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Arverne, Queens: Wikis

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Arverne (Queens, New York)
Population (2000)
Density
15,893
Demographics White
Black
Hispanic
Asian
Other
15.0%
70.7%
16.5%
0.9%
8.1%
Median income $29,059
Source: U.S. Census, Record Information Services
Areverne-by-the-Sea development
File:Rockaway, Queens Aerial View.JPG
240px

Arverne is a neighborhood in the New York City borough of Queens, on the Rockaway Peninsula. It was initially developed by Remington Vernam, whose signature "R. Vernam" inspired the name of the neighborhood.[1] Arverne extends from Beach 56th Street to Beach 79th Street, along its main thoroughfare Beach Channel Drive, alternatively known as Rev. Joseph H. May Drive. The neighborhood is part of Queens Community Board 14.[2] The zip code of Arverne is 11692.

Contents

History

Vernam's original plan was to name the neighborhood Arverne-by-the-Sea, and one grandiose plan, influenced by his wife, Florence, included a canal running through the neighborhood, reminiscent of the Amstel canal in Amsterdam, Holland. When this plan fell through, the canal right-of-way was converted into a thoroughfare, Amstel Boulevard, which, except for a stub west of Beach 71st Street, was later incorporated into Beach Channel Drive.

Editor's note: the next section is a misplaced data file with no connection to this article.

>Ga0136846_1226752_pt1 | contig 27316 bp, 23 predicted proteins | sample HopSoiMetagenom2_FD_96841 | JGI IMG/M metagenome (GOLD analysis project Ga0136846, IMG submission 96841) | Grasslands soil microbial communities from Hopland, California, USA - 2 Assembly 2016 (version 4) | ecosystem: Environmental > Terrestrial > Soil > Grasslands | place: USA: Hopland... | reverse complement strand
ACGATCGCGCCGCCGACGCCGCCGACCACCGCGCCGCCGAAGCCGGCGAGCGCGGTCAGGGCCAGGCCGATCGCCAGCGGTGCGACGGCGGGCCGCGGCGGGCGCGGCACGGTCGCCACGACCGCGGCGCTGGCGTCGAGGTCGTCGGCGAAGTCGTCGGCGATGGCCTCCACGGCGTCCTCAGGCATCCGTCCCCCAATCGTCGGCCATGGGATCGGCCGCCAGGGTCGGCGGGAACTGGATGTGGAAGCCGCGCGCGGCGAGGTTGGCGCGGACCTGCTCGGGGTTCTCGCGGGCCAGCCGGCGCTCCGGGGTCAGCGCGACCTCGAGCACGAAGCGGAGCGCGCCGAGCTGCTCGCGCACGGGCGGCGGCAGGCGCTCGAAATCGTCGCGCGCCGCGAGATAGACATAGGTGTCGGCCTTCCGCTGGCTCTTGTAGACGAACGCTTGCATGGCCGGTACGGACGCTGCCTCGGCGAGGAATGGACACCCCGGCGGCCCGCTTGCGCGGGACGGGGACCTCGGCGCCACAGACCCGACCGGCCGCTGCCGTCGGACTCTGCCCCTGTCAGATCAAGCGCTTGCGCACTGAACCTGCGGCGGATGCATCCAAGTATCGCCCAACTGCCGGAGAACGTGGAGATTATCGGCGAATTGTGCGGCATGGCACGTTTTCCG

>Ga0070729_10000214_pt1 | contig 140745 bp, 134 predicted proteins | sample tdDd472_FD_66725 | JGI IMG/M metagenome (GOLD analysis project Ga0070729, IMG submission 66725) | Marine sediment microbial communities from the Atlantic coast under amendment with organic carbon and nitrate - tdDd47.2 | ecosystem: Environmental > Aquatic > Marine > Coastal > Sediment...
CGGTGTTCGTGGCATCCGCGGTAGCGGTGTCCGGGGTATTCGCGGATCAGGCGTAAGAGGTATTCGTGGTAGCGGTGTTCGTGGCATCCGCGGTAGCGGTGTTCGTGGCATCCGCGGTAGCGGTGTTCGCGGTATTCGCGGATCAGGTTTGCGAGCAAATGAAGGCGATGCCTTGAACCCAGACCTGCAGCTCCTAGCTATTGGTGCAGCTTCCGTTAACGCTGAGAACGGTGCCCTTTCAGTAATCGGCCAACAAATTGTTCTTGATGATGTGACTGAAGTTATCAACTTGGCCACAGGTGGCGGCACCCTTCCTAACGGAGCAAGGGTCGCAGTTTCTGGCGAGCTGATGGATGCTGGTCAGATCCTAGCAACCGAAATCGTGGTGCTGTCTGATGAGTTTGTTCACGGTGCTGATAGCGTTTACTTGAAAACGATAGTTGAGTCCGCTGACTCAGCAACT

While Arverne became well-known as a beachfront community with inexpensive summer bungalows, and hotels of varying levels of expense and luxury as well as amusements and boardwalk concessions, it also attracted a year-round residential community. On January 3, 1914, a violent storm devastated the neighborhood as well as other neighborhoods on the peninsula, and completely swept the Arverne Pier Theater, which was capable of seating 1,200 people, away to sea.[3] On June 15, 1922, a large part of Arverne was leveled by a disastrous fire which left about 10,000 people homeless, although the neighborhood was quick to rebuild.[4]

During the 1950s and 1960s, the advent of commercial jet air travel encouraged people to travel to distant destinations during the summer, rather than to utilize local beaches and resorts. As a result, many of Arverne's summer bungalows became vacant.[citation needed]

New York City's urban renewal projects of the 1960s leveled to the ground most of the summer resorts and some of the residences, many of which had been abandoned. The process eventually transformed most of Arverne, from Rockaway Beach Boulevard southward to the beachfront, into vacant land used as a dumping ground. Since the 1980s, but particularly since the Bloomberg administration, New York City has tried, albeit with only partial success, to improve the area, most notably via Arverne East Development's rechristened Arverne-by-the-Sea development.

Education

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Schools

The New York City Department of Education operates Arverne's public schools.

Libraries

The Queens Borough Public Library operates the Arverne Branch.

Housing

Arverne has a large complex housing called Ocean Village.[5]

References

External links

Coordinates: 40°35′30″N 73°47′02″W / 40.591568°N 73.784008°W / 40.591568; -73.784008


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